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Yves Congar and the New Evangelisation

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John Francis Collins

Yves Congar was born in 1904…. Following a three-year university course in philosophy in Paris and a year in military service, Congar joined the Dominican friars in 1925. After novitiate in 1926 Congar was sent to a house of studies in Belgium, as all religious had been expelled from France at the beginning of the twentieth century.

In 1928 Congar reports that he experienced what he interpreted to be a call from God to dedicate his life’s work to studying his beloved Church, with a particular mission to work for the unity of all who believe in Jesus Christ. Beginning in 1932 Congar taught ecclesiology (study of the Church) and as part of his research he attended many meetings with non-Catholics. Reflecting on this work he was to write: “To the extent to which … we ourselves have a responsibility for unbelief, it seemed to me that this was due to the fact that the Church was showing to the world a face that betrayed rather than expressed, its true nature, in accordance with the gospel and its own profound tradition.”

As Congar’s thought developed “he no longer thought of the reunion of the Churches simply in terms of the return of non-Catholic Christians to the fold, but as the possibility of a qualitative development of Catholicity, the other churches having managed at times better than his own, to preserve or develop certain values.”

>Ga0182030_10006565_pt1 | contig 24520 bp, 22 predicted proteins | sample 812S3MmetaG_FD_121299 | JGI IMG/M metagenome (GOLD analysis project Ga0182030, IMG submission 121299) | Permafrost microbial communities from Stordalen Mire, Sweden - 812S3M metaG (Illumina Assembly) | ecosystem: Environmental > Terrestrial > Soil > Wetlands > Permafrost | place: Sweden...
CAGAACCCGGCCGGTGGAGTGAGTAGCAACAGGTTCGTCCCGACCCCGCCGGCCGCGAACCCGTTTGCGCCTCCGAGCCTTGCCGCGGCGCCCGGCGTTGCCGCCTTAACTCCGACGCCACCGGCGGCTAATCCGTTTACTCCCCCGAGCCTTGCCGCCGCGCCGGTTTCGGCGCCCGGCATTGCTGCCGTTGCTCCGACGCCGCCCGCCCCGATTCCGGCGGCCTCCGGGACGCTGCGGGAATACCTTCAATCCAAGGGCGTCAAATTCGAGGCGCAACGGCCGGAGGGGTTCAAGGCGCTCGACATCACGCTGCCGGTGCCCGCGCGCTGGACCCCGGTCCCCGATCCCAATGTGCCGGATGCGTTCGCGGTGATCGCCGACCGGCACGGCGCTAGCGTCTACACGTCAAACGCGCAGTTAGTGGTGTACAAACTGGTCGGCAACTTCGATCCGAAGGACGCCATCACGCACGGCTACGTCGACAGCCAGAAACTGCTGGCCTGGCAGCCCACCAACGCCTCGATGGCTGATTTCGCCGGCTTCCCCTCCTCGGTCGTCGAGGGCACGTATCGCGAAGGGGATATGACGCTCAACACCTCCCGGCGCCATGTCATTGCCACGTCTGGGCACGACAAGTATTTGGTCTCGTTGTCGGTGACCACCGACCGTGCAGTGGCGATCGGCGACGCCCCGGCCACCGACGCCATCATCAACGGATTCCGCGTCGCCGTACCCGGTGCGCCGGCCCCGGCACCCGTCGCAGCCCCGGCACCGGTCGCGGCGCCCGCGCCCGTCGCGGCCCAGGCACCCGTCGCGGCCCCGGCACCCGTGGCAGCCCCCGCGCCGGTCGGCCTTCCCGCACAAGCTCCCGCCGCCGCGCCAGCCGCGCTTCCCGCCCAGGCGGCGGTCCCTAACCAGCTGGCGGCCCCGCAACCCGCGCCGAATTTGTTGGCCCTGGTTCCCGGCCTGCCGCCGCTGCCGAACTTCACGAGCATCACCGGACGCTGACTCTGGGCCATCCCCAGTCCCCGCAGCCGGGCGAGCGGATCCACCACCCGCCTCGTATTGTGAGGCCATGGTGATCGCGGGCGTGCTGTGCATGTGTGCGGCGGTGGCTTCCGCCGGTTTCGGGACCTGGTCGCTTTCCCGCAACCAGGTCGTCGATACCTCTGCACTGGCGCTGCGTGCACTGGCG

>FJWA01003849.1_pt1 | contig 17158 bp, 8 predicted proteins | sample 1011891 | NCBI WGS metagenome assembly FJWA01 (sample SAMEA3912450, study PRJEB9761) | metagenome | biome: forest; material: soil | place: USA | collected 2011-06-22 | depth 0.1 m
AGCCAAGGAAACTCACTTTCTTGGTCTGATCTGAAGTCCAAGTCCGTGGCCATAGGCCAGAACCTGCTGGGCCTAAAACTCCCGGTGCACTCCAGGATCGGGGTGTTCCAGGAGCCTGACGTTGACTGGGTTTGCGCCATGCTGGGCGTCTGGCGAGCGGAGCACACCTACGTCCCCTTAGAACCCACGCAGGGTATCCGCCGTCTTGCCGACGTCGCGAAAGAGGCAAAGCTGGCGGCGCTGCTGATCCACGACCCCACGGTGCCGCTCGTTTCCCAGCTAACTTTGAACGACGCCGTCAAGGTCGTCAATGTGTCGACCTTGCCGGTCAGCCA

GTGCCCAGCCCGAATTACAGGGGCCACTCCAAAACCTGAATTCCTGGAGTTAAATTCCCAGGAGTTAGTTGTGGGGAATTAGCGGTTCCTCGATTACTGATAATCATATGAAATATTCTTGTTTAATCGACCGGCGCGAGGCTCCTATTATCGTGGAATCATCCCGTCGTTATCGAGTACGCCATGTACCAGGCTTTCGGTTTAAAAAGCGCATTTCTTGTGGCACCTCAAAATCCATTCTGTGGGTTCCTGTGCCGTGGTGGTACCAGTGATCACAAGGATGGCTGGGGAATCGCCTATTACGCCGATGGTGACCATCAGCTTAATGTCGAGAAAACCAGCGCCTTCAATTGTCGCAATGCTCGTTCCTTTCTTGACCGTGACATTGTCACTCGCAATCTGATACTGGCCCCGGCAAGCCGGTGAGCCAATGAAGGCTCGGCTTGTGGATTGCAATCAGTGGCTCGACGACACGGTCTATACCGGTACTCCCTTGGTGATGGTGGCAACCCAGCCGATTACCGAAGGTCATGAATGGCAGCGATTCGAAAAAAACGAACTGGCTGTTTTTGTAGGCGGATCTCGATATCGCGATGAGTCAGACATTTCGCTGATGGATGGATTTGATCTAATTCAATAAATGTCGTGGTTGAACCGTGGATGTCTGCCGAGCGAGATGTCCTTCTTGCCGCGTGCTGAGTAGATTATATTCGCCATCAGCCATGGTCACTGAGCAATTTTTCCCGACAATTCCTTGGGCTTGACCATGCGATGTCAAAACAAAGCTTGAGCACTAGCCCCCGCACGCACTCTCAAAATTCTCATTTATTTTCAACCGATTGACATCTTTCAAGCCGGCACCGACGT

During World War II Congar, then an army chaplain, was captured and held in a German prison camp until 1945. Following the war Catholicism in France experienced a period of intense vitality, “marked by biblical, patristic and liturgical research and by varied community and apostolic initiatives.” In the midst of this ferment Congar’s work reasserted the value of the mission of lay people in the Catholic Church and reflected a desire to reach out to non-Catholic Christians. While this is not something that would raise eyebrows today, at that time Congar came under the suspicion of the Roman Church authorities and was forbidden to write and teach. He was to later write, “from the beginning of 1947 until the end of 1956, I have never known anything from that quarter (referring to the Roman authorities) except an uninterrupted stream of denunciations, warnings, restrictive or discriminatory measures and distrustful interventions.”

In October 1958 Angelo Giuseppe Roncalli was elected Pope, taking the name John XXIII. It is told that on becoming pope Roncalli noted that his name was on a list that had been prepared by some curial staff as ‘one to watch’ in terms of ideas. It was in this context that ‘Good Pope John,’ as he became known, now Blessed John XXIII, called the Second Vatican Council. From outsider to insider, Congar was then invited to be on the committee that was charged to set the agenda for the Council…. Congar was very influential during the life of the Council as a theological advisor and as one of the theologians who drafted the text of the documents.

In 1994 Pope John Paul II formally recognised Congar’s lifelong dedication and contribution to the Church by appointing him as a Cardinal. Congar had an abiding interest in the theology of the Holy Spirit and his theological vision would eventually significantly influence the documents of Vatican II….

Congar was dedicated to restoring the laity to their rightful place in the Church and to reaching out in fraternal dialogue with non-Catholic Christians in the service of making the Catholic Church truly catholic. These are all marks of the new evangelisation. Perhaps Congar’s greatest quality, and this is also one of his abiding gifts, is his patience. The Church he loved at first rejected his ideas and he felt that pain very deeply. Undeterred by small mindedness and inspired, enriched and enlivened by the Holy Spirit, Yves Congar stands as an example of the best of what we mean by New Evangelisation.